Friday, 26 October 2012
Water for Elephants by Sara Gruen
Author: Sara Gruen
Publisher: Algonquin Books of Chapel Hill
Released: May 26th 2006
Pages: 335 (Paperback)
As a young man, Jacob Jankowski was tossed by fate onto a rickety train that was home to the Benzini Brothers Most Spectacular Show on Earth. It was the early part of the Great Depression, and for Jacob the circus was both his salvation and a living hell. A veterinary student just shy of a degree, he was put in charge of caring for the circus menagerie. It was there that he met Marlena, the beautiful equestrian star married to August, the charismatic but twisted animal trainer. And he met Rosie, an untrainable elephant who was the great gray hope for this third-rate traveling show. The bond that grew among this unlikely trio was ultimately their only hope for survival.
The first time I heard about this novel was through NaNoWriMo, as they said Gruen originally wrote this novel as part of the competition Having taken part myself back in 2010, I was immediately curious about what was churned out - and since then, the novel seems to have become more and more popular, with outstanding reviews and even a film. Needless to say, I had high hopes for this novel - and I was not disappointed.
To briefly summerise, the novel is told from ninety-three-year-old Jacob Jankowski's point of view. After the death of his wife, he is placed in a nursing home, where he is basically told what to do, what to eat, and how to act. However, Jacob isn't a frail old man - he still has some spirit in him, and as it turns out that a circus is coming to town, he begins to reminisce about his past - specifically when he was twenty-three years old and travelling with the circus act known as the Benzini Brother's Most Spectacular Show on Earth.
Firstly, I loved the structure of the novel. I liked how it cross-cut between Jacob as an old man, and Jacob in his prime - it gave a chance for a great comparison between the two life stages of the character, and it showed the reader how much someone can change due to experiences throughout their lifetime. I loved how it was based in a circus - I seem to have an obsession with circus reads lately, and I just loved the different descriptions of the train and the acts and the performers and the workers. Realistically, a circus is so small - but from within the circus life, it may as well be a whole new universe. I thought that it was a great technique from Gruen to have Jacob so young and foolish to begin with - it gave a chance for reader's who perhaps don't know the inner workings of the circus to become accustomed with its weird ways and lifestyle. Gruen eased the reader into the story, making it an easy ride - unlike when Jacob is riding on top of the train carriages!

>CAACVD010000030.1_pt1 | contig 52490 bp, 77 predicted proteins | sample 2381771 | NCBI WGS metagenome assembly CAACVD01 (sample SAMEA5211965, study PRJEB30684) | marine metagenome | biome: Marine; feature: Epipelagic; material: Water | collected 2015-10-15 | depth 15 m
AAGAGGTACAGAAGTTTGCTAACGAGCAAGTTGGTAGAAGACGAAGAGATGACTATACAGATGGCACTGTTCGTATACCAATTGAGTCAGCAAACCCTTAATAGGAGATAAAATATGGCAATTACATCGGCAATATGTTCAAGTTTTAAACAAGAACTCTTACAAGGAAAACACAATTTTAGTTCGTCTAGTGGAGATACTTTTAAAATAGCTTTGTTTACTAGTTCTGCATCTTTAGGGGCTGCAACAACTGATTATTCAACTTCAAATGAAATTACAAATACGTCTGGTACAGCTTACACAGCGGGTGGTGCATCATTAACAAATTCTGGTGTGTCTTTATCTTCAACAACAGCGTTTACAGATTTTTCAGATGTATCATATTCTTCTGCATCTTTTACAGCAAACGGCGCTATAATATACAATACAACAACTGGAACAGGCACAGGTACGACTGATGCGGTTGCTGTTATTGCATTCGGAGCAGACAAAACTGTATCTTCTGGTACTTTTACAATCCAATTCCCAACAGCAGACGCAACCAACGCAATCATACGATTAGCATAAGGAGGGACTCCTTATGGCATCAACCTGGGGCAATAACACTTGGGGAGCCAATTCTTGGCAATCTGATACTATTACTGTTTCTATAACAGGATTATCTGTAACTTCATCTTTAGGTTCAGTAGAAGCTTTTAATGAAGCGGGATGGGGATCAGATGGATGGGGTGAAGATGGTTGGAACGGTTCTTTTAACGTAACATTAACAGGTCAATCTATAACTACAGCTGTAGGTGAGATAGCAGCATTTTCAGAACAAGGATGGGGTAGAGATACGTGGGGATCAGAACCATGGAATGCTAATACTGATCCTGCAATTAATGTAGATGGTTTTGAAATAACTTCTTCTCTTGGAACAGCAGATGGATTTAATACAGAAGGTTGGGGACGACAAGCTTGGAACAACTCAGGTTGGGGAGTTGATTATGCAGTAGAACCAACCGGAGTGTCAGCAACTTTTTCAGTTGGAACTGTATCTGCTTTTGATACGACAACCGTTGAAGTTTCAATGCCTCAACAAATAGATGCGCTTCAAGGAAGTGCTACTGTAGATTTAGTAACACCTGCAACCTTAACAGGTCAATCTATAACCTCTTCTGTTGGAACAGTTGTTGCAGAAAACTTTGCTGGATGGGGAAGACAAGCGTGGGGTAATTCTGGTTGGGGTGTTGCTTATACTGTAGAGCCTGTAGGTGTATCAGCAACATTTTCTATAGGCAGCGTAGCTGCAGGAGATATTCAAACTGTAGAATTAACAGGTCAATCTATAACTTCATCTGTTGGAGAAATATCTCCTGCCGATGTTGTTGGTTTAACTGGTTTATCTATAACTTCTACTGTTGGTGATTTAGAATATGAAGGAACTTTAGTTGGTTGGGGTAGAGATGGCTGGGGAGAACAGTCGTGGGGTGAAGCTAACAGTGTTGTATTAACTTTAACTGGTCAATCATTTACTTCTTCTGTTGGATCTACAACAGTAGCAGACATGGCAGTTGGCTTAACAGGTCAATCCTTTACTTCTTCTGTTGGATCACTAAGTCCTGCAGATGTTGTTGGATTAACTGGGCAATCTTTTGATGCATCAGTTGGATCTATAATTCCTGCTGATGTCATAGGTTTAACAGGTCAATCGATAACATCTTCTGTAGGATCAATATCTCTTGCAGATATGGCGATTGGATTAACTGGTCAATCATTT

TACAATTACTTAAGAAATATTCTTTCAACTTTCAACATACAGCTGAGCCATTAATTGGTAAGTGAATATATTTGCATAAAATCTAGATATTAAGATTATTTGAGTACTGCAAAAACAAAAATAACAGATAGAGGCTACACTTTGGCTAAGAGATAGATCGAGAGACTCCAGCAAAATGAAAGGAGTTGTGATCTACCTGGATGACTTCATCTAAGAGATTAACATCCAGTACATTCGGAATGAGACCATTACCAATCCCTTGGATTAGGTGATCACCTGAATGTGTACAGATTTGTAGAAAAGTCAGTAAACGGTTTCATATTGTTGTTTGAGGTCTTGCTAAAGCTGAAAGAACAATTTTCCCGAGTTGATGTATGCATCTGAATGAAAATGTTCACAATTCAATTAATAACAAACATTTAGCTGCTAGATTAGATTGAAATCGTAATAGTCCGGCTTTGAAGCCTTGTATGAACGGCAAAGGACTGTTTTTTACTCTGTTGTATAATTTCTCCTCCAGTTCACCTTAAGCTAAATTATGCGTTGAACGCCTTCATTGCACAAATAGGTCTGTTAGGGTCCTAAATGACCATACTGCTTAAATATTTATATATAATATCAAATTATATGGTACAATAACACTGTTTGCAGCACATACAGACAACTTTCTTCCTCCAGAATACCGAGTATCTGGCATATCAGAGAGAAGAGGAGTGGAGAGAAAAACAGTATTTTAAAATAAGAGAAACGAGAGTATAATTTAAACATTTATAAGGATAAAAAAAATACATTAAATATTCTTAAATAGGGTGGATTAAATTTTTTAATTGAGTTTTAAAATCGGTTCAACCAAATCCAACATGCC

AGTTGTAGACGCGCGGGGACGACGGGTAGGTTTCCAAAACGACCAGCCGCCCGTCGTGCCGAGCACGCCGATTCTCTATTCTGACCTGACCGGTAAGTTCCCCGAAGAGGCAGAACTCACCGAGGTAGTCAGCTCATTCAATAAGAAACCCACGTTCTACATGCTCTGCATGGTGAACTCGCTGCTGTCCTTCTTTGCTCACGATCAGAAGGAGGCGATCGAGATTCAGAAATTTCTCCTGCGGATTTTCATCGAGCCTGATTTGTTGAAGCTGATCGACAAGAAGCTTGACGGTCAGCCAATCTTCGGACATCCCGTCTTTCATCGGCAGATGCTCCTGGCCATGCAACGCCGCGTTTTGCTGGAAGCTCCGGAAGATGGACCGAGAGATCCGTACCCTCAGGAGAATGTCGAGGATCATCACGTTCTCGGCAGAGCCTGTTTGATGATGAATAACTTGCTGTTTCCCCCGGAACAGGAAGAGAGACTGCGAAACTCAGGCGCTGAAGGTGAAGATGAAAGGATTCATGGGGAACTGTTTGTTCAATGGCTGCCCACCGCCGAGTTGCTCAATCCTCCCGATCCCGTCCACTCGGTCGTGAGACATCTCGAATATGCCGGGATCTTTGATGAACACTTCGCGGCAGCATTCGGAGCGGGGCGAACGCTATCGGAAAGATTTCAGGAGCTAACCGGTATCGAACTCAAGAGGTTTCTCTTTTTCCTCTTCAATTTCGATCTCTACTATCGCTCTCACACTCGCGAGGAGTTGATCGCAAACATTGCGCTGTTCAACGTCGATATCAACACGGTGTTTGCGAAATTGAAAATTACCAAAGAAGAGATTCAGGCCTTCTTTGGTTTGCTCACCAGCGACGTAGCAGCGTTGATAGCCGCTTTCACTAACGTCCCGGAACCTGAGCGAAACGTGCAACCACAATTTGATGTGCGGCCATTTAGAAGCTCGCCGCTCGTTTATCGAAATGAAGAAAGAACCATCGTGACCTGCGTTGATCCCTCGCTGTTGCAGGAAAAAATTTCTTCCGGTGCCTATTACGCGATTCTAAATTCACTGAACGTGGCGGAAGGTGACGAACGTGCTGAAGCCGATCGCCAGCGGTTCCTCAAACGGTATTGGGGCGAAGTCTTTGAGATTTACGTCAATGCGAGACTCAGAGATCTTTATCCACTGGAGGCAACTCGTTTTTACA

The characters were perfect.Yeah, perfect is a pretty strong word - but I think it is perfect to use it in this case (see what I did there?) I loved Jacob. I'm not overly fond of reading novels from a man's point of view, because I worry that I won't connect with the story as much as I would if it were a woman. However, this novel put me to shame, as I found myself able to relate just as well. Jacob as an old man was hilarious and grumpy, an exciting combination, and I honestly think that if he was real, I would love to go and sit with him and listen to his stories. Jacob as a young man was definitely handsome - I even found myself having a bit of a book crush on him! Jacob was overall easy to like - he was the novel's typical good guy, and I think it would be pretty hard not to love him. Marlena, the heroine of the story, I didn't gel with quite as much - but I still thought she was amazing. Her characterization was brilliant - although the reader doesn't get to know as much about her background, we are still given snippets, and the overall portrayal of Marlena is that she is a young girl who made a mistake, and is now trying to live with them, even though she shouldn't have to. For me, this story was just as much hers as it was for Jacob - it was the story of a woman blossoming into a girl. As for the lesser characters, I also found them intriguing - August was charming and terrifying; Uncle Al was a brute and a con-man; Camel was old and lovable Barbara was sexy and charismatic. And last but not least, Rosie. I adored Rosie, and I have to say that maybe she is one of my favourite book characters of all-time. Yes, she is an elephant - and no, we didn't learn much about her past. But for an animal, she brought so much humanity to the novel, I can't quite properly describe it. I think to understand the amount of power that radiated from her simple character, you've just got to read the novel.
For me, this novel wasn't just about the circus - it was so much more than that. I felt like this was one of those novels that manages to change a person's perception of life, even if just a little bit. For me, I learnt a lot about love - not just the love between two people, but the love that animals can give. At first, I didn't understand the reference to elephants - yes, Rosie was in it, but she didn't really do anything. Until the end. And then I understood that it was just as much her story as it was Jacob and Marlena's. It showed that animals aren't fools. They have feelings, and they can pick up on other people's emotions and act accordingly. It taught me a lot about life, something only a pretty amazing novel can achieve. If you love circuses and tales of friendship, you must pick this up right away; there's nothing out there like it. It is un-put-down-able.